Caseworkers check in daily with the ‘‘clients,” enforcing 10 p.m. curfews and getting the results of their tests within days.

The tests and counseling continue throughout the program, though they become less frequent. However, all participants make a regular visit to Judge Lamasney at the Thursday court sessions.

As the morning wears on at drug court, Lamasney begins taking on the problem cases — people who have missed counseling or failed a recent drug test.

Lamasney asks each person the same question: ‘‘What happened?”

For one woman, Lamasney hands out her usual sentence for a first-time positive test.

‘‘I want you to write an essay on the harm that drugs have done to your life,” she tells the woman. ‘‘You need to sit down, think about everything and put it in writing.”

Other punishments for program violators include community service, house arrest or earlier curfews. In some problem cases, violators are sent back to jail.

Case workers and program officials have come to accept that staying drug-free is difficult for many participants.

‘‘People think they just have to try it one more time,” said Warrick, who worked for the county Health Department as a substance abuse counselor before becoming the court’s first case manager. ‘‘I understand. If you’ve been using for at least 20 years, it takes at least that long to stop.”

Many people drop out of drug court, choosing to serve out their sentence or an alternative punishment rather than treatment.

‘‘There are lots of requirements and expectations,” D’Amato says. ‘‘Some people choose the easier option.”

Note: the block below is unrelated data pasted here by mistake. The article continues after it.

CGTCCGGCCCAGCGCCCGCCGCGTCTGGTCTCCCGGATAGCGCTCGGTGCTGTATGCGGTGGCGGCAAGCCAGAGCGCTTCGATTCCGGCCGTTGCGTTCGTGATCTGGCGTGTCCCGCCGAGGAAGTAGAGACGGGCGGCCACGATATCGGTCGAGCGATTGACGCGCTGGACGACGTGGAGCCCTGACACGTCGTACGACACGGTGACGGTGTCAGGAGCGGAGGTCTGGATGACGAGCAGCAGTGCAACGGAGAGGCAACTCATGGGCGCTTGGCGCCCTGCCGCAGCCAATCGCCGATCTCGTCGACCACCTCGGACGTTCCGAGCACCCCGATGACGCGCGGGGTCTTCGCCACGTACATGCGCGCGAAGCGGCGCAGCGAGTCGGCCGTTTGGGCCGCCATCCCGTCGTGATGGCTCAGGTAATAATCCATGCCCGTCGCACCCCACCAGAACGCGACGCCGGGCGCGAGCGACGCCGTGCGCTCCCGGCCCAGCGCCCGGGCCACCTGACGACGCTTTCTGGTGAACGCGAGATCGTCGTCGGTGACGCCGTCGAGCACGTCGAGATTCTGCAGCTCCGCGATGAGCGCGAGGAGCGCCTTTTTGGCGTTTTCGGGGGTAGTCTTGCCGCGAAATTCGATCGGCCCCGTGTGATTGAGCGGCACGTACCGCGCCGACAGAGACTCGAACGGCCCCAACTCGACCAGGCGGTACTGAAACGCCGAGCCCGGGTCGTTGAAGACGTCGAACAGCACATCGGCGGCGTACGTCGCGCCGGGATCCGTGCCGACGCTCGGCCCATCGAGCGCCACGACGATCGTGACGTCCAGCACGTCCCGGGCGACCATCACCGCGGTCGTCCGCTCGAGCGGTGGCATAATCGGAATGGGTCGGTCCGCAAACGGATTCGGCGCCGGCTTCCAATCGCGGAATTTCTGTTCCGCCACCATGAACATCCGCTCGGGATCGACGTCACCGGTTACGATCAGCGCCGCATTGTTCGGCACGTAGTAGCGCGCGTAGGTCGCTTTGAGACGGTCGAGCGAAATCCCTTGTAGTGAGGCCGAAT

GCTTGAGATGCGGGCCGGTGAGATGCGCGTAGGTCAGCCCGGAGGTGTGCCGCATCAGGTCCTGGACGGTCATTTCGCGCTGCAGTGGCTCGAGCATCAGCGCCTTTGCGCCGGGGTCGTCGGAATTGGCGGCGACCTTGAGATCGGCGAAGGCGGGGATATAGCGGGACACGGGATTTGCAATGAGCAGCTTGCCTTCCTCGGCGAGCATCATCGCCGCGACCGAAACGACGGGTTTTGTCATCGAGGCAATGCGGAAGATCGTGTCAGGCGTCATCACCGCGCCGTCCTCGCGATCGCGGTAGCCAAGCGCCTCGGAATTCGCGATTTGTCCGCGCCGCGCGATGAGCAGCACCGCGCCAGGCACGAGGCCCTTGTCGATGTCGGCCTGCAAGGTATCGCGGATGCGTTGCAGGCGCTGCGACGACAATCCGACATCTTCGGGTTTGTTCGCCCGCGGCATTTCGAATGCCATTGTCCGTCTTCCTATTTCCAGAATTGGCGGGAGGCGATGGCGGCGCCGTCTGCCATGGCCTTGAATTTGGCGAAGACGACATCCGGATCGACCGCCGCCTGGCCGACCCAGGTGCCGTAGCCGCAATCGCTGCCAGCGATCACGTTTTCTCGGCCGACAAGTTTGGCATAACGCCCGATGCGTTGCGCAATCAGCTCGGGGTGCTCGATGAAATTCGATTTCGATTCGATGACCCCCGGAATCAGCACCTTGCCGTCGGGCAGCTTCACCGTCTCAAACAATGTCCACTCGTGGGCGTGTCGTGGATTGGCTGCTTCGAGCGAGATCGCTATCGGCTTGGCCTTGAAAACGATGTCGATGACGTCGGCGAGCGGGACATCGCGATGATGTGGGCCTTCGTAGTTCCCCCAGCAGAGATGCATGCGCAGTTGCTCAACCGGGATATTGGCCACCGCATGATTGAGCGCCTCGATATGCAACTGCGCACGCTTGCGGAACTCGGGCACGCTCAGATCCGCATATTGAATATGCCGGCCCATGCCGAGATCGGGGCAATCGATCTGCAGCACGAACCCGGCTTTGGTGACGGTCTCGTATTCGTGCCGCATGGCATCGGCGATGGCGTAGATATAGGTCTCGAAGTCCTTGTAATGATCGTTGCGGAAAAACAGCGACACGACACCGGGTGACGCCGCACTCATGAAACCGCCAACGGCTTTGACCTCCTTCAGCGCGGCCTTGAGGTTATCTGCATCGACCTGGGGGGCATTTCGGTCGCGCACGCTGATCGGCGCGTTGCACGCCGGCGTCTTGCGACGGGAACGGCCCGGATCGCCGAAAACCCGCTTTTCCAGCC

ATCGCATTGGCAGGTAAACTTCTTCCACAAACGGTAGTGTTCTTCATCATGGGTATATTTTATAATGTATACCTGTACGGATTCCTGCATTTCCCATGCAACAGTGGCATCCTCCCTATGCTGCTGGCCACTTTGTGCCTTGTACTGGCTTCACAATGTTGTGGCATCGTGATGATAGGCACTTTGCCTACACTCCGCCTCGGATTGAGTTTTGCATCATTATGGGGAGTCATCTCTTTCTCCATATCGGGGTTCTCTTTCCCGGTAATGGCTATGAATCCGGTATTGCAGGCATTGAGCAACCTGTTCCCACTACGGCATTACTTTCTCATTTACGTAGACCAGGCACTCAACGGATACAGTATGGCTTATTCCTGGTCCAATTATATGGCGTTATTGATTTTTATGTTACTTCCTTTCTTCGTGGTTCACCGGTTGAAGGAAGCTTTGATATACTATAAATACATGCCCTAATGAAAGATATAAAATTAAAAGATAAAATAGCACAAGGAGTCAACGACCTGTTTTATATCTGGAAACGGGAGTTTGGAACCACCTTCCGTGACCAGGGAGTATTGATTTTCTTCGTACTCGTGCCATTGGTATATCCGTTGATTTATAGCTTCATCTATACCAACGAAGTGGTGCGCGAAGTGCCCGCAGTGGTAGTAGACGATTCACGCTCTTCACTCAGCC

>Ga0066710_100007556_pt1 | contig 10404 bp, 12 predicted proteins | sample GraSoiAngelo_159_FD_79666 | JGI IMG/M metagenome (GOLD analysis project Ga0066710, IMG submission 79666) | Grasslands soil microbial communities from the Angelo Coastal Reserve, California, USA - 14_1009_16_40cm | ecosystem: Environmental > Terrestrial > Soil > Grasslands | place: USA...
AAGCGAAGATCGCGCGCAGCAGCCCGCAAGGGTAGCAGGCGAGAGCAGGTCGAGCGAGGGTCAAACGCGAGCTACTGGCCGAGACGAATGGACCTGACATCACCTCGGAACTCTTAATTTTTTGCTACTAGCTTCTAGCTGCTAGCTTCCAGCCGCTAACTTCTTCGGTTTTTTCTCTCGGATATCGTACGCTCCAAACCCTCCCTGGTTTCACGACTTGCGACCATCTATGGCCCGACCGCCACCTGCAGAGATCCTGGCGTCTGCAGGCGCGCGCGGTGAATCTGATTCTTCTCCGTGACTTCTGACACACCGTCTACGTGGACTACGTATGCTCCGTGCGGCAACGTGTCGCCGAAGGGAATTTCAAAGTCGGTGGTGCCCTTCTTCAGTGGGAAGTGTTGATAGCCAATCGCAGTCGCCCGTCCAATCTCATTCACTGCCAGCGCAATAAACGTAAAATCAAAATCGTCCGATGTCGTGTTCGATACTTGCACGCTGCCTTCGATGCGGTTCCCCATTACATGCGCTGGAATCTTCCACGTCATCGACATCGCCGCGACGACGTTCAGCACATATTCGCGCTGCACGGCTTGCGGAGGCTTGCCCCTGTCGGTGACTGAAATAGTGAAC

Many others stick with it. Warrick points to one of her cases at court that morning, a man who has been in the program for three years and just tested positive for the first time in five months.

‘‘He has a job. He’s making it, and he’s doing well,” she said. ‘‘To me, that three years is worth it.”

‘You can do this’

It’s the caseworkers that keep the program going, administrators said. Paid for by the county Health Department, drug court workers are a combination of parole officer, personal assistant, social worker and best friend.

Each worker handles up to 25 participants at a time, checking with them daily and helping them find jobs, get education and find a places to live. The position pays about $40,000 per year.

Recently, Powell met with caseworker Sabrina J. Moore to go over her resume as she starts her job search. Every five minutes, another of Moore’s clients would call her cell phone.

‘‘I’m always telling them, ‘You can do this,’” she said. ‘‘You do your part, and I’ll do my part.”

Moore currently has 12 people she checks on daily, allowing her personal interaction. In contrast, the average probation officer in the state handles about 60 or more people, preventing as much interaction.

It’s an experience Robinson knows firsthand. As a former probation officer in Montgomery County, she said she was often overloaded and unable to help her clients.

‘‘When I hit 100, that’s when I transferred,” she said.

Hired last May, Moore is one of two new caseworkers added to the program. Their addition should allow the court to serve about 150 people at once by September, D’Amato said.

While officials credit the program’s success, they also wish it were larger.

‘‘It’s a great program for the people who can get in,” said Glenn F. Ivey, county state’s attorney.

Although the county pays the salaries of caseworkers, a state grant pays the rest of the drug court’s $500,000 annual cost, and officials have to apply every year to renew it.

‘‘I dream that some day the county will take it over and fund it,” Robinson said. ‘‘Right now, the only way we survive is the grant.”

Starting this summer, Lamasney is expected to expand her approach to children, running a truancy court for those who are chronically absent from class.

The court will likely involve the same intense monitoring and alternative punishments that have been used in drug court — a process Powell said has helped her.

The former accountant is hoping to find a job soon.

‘‘I look forward to climbing the ladder again,” she said.

E-mail Daniel Valentine at dvalentine@gazette.net.